2. der Habinator Says:


    Yeah, we won – the second game of the night. We expected to win. We played better. We were the better team. So what? We still played well below even the level required to win the second round. We were damn lucky not be down let alone up after the first game, the first 30 mins. I have never, in all my years Habbing, seen such abysmally shoddy puck-handling, such egregiously bad defensive zone play, such horrendous passing/receiving, such wimpy checking. It sure wasn’t our great play that kept us in it – we got a huge break on that first goal and break after break after break when the Bruins were unable to exploit our horrendous clearing attempts. It was only after Streit’s goal, which was a beauty, that we began to play hockey again. After that, no contest. It was visibly manifest that the Bruins were broken, that they no longer were able to step it up and play with the necessary intensity at a competitive skill level. It is in this respect that I found the game most interesting. This is one aspect of hockey that I think all hockey fans are acutely aware of – call it what you will: momentum change, loss of intensity, fatigue, breakdown of the will, whatever, in hockey this is a tangible phenomenon that recurs with regularity and, I think, is one of the elements that sets hockey apart from other sports and, I also believe that this is one area where the sport generalizes to other domains in a meaningful way. So, I am surprised that military historians haven’t tuned into hockey because they are very much concerned with the causes and timing of such collapses in fighting groups. For example, what factors underlay the breaking of will/cohesion then precipitate flight of Napoleon’s Old Guard at Waterloo? How much abuse can a man take? (cf. American Civil War accounts, amazing what we can endure) Why can a man win a VC for bravery one day and charge for the rear the next? What are the psychological pressures at work in times of ultimate stress? How do they affect our individual and collective ability to respond physically? To what extent are leaders revelevant? Is there a predictable point at which will and ability are exhausted? etc etc. Also, will the flip side work in our favour? Will the Habs rally around their rejeuvenated captain? Will they keep the bar up and maintain their intensity so it can be bumped up again? And that’s gotta happen if we expect to be there at the end. We’ve gotta play like the Romans fought: implacable, relentless, flexible, cohesive, absolutely confident that whatever happens, we can and will respond with increased ferocity.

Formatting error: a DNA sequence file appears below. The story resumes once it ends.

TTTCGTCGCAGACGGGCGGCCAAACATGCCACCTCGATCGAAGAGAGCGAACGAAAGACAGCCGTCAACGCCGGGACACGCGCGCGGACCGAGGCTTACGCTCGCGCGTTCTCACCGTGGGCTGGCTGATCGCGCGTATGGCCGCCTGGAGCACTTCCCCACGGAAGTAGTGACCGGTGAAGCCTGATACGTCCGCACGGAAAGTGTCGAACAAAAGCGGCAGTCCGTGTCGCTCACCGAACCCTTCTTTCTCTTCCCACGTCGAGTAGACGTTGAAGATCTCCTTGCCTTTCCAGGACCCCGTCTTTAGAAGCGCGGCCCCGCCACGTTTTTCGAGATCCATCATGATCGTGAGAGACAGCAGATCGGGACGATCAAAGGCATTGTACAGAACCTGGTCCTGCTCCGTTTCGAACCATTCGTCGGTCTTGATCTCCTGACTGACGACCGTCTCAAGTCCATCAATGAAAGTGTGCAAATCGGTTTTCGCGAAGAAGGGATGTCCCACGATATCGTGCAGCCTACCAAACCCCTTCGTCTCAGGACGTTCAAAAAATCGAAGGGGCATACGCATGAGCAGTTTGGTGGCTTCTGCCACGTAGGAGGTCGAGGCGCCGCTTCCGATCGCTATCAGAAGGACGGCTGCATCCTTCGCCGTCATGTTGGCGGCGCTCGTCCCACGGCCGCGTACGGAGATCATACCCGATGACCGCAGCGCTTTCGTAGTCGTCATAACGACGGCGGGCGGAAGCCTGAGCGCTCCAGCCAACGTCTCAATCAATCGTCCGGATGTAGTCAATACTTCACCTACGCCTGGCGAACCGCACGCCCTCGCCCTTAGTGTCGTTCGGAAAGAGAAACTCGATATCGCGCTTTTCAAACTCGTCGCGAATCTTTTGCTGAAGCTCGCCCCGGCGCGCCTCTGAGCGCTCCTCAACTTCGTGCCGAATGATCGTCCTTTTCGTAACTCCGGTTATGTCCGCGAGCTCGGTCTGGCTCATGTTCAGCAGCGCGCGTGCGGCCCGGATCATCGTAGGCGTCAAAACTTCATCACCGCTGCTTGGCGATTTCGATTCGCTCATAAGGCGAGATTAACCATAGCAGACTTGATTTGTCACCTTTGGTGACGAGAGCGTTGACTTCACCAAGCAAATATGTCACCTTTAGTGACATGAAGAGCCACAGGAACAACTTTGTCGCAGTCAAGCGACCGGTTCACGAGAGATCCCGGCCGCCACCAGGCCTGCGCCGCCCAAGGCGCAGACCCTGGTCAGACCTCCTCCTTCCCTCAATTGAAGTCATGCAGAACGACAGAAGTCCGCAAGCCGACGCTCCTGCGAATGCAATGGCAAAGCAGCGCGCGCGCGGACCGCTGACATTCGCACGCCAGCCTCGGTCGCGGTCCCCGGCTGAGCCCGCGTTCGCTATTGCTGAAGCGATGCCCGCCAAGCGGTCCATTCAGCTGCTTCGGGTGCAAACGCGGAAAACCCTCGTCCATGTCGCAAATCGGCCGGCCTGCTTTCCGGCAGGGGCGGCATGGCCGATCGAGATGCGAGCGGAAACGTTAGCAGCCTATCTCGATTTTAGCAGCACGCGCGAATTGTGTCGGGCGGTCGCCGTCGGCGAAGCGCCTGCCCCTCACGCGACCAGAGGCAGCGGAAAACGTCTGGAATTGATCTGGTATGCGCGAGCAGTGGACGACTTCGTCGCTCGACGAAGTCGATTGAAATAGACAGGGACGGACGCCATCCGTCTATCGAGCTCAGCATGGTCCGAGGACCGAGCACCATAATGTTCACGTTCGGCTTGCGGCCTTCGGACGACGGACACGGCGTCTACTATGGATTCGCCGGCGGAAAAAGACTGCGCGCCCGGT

That said, I disagree with DK in that I would rather face the Flyers than the Rangers, right now. Not that I like the idea of the effing Flyers beating the Caps. Still, given our less than stellar play, I think that we need more games to get our act together (I hope I’m wrong about this) and I think this could be done against the Flyers but against the Rangers, who are peaking at just the right time in just the right way, we would be in for more than perhaps we are ready for now. Also, it would be better for the Pens & Rangers to whale away on each other first. So, I hope the Flyers win, that in doing so Briere falls on his pointy little head, that Richards and co. trip over their own laces.